To improve the cultural administration of Taiwan, the Ministry of Culture convened a national meeting at the Civil Service Development Institute in Taipei. Apart from ministerial officers, participants of the Sept. 12 meeting also included representatives from regional cultural bureaus and affiliated cultural institutions.
During the conference, the participants were briefed on an overview of the newly revised Cultural Heritage Preservation Act (文化資產保存法) and optimization of the government's book-purchasing process to enhance the quality of books purchased for the public.
Participants also discussed how to implement cultural education with more flexibility and exposure, possible community collaboration and development plans for museums and local cultural centers, and methods to deepen cooperation with local government agencies to promote cultural affairs.
The first topic of discussion was "how to implement cultural education.” Culture Minister Cheng Li-chiun said the Ministry of Culture will work together with the Ministry of Education to hold events at schools of all levels, and that the Ministry of Culture will also collaborate with art venues to offer extracurricular opportunities for the next generation to experience their own culture.
Hsieh Pei-ni (謝佩霓) Cultural Affairs Commissioner of the Taipei City Government, was also invited to the discussion to share her thoughts on the virtuous cycle of national cultural participation and her experience in enriching the cultural environment of Taipei.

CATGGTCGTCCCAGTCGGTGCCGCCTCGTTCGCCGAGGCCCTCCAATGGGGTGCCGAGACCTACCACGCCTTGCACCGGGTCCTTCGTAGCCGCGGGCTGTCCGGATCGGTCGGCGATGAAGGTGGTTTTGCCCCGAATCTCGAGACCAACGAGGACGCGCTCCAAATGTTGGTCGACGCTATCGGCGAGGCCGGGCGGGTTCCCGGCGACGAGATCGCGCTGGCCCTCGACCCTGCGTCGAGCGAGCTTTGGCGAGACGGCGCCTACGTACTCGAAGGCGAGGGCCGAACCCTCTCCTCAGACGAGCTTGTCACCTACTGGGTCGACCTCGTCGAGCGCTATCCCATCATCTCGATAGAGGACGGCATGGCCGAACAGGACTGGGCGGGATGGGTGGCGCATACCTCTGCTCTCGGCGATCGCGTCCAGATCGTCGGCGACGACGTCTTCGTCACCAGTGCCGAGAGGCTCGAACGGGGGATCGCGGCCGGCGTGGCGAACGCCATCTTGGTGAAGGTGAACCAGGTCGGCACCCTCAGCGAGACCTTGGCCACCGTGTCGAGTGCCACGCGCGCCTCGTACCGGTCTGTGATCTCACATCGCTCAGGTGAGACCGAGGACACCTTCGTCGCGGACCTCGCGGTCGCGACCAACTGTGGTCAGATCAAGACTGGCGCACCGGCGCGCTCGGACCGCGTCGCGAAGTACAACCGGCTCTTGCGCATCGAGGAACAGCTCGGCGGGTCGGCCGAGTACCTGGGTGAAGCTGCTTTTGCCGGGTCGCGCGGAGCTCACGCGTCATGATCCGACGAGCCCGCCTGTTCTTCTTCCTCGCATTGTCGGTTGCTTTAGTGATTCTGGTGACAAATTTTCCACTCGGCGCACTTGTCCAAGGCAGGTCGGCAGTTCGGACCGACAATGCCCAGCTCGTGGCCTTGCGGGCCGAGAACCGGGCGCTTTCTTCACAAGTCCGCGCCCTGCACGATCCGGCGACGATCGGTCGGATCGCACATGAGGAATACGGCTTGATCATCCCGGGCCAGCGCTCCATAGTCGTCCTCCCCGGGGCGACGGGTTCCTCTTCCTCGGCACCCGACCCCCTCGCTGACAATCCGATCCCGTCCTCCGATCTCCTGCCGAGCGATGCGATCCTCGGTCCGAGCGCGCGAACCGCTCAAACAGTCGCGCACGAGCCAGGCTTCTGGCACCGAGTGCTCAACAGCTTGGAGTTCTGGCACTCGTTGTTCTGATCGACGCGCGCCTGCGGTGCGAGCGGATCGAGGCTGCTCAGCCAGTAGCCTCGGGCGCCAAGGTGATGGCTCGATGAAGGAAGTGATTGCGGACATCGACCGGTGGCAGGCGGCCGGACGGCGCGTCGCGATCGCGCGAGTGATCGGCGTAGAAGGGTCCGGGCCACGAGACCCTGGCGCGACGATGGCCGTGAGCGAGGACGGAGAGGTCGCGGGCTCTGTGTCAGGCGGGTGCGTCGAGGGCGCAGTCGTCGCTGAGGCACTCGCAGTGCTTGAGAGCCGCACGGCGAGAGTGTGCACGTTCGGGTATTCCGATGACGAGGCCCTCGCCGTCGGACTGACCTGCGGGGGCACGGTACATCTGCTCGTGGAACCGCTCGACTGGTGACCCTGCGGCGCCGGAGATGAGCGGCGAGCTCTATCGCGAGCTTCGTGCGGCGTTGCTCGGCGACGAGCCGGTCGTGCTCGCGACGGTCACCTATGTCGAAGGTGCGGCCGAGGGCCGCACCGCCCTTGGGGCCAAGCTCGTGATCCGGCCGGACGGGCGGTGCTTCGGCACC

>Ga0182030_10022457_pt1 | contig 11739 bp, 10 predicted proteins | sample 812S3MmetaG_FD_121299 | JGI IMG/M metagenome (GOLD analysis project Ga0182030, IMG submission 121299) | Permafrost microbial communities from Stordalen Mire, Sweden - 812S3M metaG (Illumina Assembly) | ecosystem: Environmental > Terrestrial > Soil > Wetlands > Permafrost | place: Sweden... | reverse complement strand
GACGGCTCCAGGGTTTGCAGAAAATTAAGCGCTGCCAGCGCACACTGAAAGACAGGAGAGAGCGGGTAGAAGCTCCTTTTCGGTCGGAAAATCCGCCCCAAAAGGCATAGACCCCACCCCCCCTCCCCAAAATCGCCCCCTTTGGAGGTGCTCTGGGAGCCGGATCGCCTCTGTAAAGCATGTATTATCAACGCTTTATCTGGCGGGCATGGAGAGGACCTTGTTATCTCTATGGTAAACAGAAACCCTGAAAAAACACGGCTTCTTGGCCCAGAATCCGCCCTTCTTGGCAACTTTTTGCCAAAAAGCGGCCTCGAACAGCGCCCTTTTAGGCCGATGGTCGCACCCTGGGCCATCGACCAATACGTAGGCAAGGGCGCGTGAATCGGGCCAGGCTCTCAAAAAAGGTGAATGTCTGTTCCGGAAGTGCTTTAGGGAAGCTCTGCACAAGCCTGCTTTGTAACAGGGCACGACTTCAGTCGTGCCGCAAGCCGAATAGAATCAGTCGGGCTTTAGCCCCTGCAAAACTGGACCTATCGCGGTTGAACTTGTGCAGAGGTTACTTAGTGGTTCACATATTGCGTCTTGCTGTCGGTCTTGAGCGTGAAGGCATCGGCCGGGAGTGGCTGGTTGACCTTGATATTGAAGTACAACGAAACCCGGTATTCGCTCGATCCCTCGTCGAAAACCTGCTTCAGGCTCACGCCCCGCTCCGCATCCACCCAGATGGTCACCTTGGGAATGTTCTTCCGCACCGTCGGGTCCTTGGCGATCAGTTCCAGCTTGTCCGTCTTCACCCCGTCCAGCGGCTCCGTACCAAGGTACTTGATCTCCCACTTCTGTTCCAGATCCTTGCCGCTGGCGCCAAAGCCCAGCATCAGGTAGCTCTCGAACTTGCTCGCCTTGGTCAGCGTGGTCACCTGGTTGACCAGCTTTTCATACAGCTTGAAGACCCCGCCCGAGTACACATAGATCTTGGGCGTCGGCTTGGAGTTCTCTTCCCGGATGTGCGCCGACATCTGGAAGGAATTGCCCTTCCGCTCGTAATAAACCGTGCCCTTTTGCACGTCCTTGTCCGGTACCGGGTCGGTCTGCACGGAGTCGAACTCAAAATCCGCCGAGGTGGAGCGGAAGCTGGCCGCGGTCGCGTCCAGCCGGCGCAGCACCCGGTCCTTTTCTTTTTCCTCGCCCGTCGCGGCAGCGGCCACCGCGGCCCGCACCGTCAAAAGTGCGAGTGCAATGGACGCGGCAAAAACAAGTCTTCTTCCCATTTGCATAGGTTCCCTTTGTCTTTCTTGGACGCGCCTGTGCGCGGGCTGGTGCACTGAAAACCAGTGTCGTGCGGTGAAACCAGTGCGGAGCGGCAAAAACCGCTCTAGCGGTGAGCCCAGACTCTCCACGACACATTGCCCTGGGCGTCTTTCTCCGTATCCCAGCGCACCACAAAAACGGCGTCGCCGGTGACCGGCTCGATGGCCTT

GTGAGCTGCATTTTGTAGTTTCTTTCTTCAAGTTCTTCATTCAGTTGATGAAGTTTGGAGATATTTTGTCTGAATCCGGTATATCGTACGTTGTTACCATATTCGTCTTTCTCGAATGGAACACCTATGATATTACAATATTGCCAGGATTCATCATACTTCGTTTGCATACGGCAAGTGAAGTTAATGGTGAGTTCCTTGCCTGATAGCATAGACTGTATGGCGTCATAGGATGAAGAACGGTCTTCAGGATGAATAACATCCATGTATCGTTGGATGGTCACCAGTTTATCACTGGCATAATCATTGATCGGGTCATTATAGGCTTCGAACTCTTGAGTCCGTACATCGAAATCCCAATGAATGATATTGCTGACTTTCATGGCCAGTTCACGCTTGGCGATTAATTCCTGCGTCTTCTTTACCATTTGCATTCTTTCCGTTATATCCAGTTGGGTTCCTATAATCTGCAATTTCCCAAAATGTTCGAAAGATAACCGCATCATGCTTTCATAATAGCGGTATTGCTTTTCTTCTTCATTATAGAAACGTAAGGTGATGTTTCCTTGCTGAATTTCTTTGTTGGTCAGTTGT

The second topic of discussion was "matters related to museums, local cultural centers, and local cultural collaboration.” The Ministry of Culture plans to invest funds of up to NT$2.252 billion between 2016 and 2021 to promote the development of museums and local cultural centers. The guiding principles are to help such venues move towards specialization, localization, and sustainable development.
The funds are aimed at strengthening the infrastructure and capabilities of both public and private venues, while city and county governments are entrusted with the task of positioning and marketing their respective clusters of museums and local cultural centers.
Addressing the conference, the Minister compared the cultivation of culture and heritage to the growth of a sapling. Only by rooting deep and taking in local nutrients can a sapling grow into a large tree that has its own characteristics.
With the support of the Executive Yuan, the national cultural budget for 2017 saw an increase of 17%, which marks the largest growth in recent years. The Ministry of Culture will continue to engage local government agencies and integrate regional resources to jointly usher in a new Taiwanese renaissance.